Making stuff exists at the heart of human activity. I compose an email out of 26 letters and a few symbols. You construct shelves in your first house. The chemist mixes ingredients for non-toxic paint, and the baker in town whips together a batch of cupcakes for your roommate’s surprise birthday party.
From raw to refined, crude to carved, we follow in the footsteps of the Creator. We make sense of the chaos.
The best fort I ever made was an underground tunnel in a weed patch in Florida. Sand, a shovel, and vision became rooms and candle-lit passageways and a secret hatch that hid my 13-year-old friends and me in a lair of awesomeness. We were creators, ex nihilo-style. In a similar fashion to what sparked my imagination, a kitchen designer walks into a quarry and sees countertops, not stone.
Artist Bruce Herman says,
"The creation that surrounds us—both the natural environment and the inner landscape of our bodies and minds—is irreducibly complex and elegant in its function and in its forms. From the Krebs-cycle of the human cell at a molecular level to the Eagle Nebula in a far precinct of the universe, the beauty and intricacy of things astonishes and satisfies the careful observer. Craft has been at the core of everything the Creator has made, and the image of God in us is only truly satisfied when we likewise make something beautiful."
I know what he means. Not every day. Often enough, though, to keep drafting new plans and making more awesome. But pleasure—personal or public—isn’t the only reason we bring order out of chaos. We also do it to serve.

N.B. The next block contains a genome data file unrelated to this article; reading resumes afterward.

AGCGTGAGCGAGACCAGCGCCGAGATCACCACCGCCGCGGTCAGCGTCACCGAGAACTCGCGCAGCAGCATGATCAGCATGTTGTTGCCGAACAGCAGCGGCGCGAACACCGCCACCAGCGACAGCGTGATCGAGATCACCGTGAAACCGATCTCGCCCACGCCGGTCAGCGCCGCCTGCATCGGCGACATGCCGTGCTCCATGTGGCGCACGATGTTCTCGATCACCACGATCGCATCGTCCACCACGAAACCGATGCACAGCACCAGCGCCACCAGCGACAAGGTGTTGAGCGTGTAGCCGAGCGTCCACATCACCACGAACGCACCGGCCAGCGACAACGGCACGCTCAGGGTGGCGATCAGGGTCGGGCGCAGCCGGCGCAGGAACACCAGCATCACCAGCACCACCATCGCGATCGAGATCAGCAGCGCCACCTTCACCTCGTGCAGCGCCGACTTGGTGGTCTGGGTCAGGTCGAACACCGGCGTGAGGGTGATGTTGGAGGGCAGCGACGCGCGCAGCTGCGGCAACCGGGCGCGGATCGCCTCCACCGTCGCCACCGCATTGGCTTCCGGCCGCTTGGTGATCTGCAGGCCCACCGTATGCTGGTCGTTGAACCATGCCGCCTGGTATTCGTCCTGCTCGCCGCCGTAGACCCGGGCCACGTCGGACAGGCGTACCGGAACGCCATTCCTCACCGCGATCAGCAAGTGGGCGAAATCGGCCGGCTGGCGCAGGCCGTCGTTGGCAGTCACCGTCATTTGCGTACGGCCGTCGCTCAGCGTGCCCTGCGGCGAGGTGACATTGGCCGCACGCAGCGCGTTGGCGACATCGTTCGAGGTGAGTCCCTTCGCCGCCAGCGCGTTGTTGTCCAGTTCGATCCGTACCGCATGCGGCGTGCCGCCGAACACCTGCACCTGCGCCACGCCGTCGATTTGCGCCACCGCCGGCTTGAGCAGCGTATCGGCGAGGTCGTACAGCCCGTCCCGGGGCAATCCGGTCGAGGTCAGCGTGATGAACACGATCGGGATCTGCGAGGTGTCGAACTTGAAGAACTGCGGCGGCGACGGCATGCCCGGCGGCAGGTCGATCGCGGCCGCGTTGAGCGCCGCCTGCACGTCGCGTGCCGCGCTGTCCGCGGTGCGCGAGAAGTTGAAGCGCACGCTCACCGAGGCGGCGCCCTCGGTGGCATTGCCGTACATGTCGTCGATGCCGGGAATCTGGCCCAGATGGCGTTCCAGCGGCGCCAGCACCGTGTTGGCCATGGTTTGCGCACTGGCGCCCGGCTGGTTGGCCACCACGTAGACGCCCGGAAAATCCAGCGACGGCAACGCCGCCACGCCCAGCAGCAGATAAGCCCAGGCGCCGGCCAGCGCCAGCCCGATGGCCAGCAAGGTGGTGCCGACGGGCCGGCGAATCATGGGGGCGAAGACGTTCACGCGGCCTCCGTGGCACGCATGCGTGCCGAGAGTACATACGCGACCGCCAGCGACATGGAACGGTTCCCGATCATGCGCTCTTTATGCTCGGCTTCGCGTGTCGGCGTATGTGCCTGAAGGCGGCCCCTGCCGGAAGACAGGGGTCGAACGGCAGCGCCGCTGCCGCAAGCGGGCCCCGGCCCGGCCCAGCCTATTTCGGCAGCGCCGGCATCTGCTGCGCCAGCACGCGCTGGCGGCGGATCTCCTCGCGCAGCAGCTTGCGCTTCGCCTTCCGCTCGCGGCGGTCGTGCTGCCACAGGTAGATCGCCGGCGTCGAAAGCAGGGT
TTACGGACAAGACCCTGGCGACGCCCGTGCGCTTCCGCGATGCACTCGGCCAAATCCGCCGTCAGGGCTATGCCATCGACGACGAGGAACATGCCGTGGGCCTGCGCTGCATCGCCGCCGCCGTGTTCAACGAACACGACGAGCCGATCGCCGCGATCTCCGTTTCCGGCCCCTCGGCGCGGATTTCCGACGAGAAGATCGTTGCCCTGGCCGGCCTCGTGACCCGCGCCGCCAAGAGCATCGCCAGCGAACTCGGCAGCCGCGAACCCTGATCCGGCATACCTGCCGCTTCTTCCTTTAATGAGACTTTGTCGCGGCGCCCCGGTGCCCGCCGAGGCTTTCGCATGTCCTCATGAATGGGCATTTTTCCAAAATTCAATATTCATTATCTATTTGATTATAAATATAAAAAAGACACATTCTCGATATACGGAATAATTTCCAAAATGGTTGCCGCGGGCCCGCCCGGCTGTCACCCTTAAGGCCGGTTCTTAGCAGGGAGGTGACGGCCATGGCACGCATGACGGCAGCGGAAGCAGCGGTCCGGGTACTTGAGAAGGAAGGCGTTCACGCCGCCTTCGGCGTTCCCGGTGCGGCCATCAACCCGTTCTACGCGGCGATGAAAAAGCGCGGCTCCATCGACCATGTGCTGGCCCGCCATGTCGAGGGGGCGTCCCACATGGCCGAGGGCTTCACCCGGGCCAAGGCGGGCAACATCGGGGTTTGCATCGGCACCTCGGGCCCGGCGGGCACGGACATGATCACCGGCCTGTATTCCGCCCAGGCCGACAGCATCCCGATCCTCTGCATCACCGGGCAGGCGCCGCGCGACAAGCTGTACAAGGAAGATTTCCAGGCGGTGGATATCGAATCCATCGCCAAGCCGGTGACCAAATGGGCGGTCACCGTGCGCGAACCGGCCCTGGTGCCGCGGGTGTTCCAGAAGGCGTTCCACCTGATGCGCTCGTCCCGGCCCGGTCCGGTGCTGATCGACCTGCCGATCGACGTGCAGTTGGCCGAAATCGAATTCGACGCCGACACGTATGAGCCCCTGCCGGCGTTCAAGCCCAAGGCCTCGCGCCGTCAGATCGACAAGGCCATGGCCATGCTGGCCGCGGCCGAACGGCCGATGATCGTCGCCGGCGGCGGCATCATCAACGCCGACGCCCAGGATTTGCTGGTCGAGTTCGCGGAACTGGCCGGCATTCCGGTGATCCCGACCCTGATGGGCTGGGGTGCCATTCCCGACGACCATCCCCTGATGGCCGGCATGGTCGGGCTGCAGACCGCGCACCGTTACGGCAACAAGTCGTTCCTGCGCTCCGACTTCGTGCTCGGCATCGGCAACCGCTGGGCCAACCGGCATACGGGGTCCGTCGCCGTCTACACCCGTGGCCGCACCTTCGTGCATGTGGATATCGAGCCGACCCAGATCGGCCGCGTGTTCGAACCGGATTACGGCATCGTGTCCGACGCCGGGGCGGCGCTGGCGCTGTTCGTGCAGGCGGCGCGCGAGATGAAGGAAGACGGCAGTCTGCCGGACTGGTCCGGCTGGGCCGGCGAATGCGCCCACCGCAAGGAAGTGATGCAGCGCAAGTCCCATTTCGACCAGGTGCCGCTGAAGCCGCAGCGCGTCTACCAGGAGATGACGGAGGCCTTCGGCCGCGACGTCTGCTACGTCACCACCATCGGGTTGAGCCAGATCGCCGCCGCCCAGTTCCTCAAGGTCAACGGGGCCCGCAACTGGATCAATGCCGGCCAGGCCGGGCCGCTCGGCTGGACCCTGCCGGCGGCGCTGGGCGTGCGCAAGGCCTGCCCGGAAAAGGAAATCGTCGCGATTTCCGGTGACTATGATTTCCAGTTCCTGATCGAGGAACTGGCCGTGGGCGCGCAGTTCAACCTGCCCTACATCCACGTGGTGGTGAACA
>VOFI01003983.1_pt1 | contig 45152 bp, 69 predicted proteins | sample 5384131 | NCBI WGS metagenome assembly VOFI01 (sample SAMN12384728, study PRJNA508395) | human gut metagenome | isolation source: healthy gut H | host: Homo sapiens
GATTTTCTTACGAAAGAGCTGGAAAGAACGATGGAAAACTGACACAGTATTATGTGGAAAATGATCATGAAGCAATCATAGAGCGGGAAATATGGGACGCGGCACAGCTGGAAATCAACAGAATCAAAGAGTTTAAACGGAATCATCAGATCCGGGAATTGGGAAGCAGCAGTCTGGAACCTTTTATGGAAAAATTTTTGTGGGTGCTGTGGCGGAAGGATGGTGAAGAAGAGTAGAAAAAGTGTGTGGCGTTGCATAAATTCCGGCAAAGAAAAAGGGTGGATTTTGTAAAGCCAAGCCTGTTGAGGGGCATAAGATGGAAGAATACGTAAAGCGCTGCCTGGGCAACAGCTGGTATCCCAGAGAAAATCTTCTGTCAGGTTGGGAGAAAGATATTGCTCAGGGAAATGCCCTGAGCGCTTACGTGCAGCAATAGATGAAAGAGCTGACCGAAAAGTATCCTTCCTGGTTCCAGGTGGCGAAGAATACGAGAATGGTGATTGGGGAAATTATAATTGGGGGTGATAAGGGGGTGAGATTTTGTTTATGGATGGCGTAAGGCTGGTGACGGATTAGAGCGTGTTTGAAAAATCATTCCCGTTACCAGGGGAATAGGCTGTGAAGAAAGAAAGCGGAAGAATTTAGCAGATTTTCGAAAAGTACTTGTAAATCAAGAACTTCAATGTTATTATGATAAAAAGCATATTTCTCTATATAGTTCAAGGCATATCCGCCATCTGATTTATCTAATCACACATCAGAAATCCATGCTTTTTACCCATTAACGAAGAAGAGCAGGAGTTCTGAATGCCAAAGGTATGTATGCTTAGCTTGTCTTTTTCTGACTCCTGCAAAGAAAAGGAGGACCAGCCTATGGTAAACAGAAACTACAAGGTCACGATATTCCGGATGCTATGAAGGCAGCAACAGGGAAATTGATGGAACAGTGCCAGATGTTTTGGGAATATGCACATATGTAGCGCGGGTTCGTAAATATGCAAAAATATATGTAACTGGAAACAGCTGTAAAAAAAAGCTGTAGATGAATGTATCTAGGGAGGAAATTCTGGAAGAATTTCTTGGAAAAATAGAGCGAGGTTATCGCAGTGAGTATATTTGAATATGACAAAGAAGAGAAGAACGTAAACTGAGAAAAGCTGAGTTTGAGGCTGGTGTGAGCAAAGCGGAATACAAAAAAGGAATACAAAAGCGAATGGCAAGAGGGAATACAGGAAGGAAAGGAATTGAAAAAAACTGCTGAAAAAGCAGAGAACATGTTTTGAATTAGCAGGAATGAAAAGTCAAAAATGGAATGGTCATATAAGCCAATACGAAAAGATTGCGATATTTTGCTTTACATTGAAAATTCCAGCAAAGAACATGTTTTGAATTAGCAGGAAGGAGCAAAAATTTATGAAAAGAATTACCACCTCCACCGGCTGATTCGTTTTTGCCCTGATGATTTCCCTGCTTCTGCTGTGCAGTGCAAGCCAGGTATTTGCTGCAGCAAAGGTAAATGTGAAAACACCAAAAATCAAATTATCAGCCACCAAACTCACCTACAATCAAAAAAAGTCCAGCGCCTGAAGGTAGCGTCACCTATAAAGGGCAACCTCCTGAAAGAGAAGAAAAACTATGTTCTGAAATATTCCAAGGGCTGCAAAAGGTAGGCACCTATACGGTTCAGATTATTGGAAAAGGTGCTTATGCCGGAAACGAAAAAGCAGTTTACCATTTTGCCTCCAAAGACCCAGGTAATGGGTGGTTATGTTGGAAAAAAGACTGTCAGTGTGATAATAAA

Over the next couple of Fridays, you’ll meet an insurance adjuster and two emergency room doctors, all three of whom bring order out of (literal) chaos. Practically speaking, they "preach good news to the poor" and "bind up the brokenhearted" (Isaiah 61:1). Their work is less form than function, yet like the kitchen designer, they see possibility, not merely the stone-cold reality of whatever pain begs for their help.
Go and do likewise
Emily Pilloton, who founded Project H Design as a young professional, combines both approaches: order as art and order as service. After building an educational playground in the poorest county of North Carolina, she "began teaching high school…, using design and shop classes as a vehicle for community development. ‘We're not making birdhouses for your mom,’ says Pilloton. ‘The goal is to allow us to offer summer jobs to our students to build something for the community.’"
It doesn’t take much to realize how the work you undertake can be a response to Jesus saying, Go and do likewise. You simply need to remember. Work, no matter how new you are at the job, can quickly become the grind. With some creativity, a bit of vision, and the heart of the Good Samaritan, you'll turn that grind into something beautiful.
And if that weren't enough, you might even get paid for it.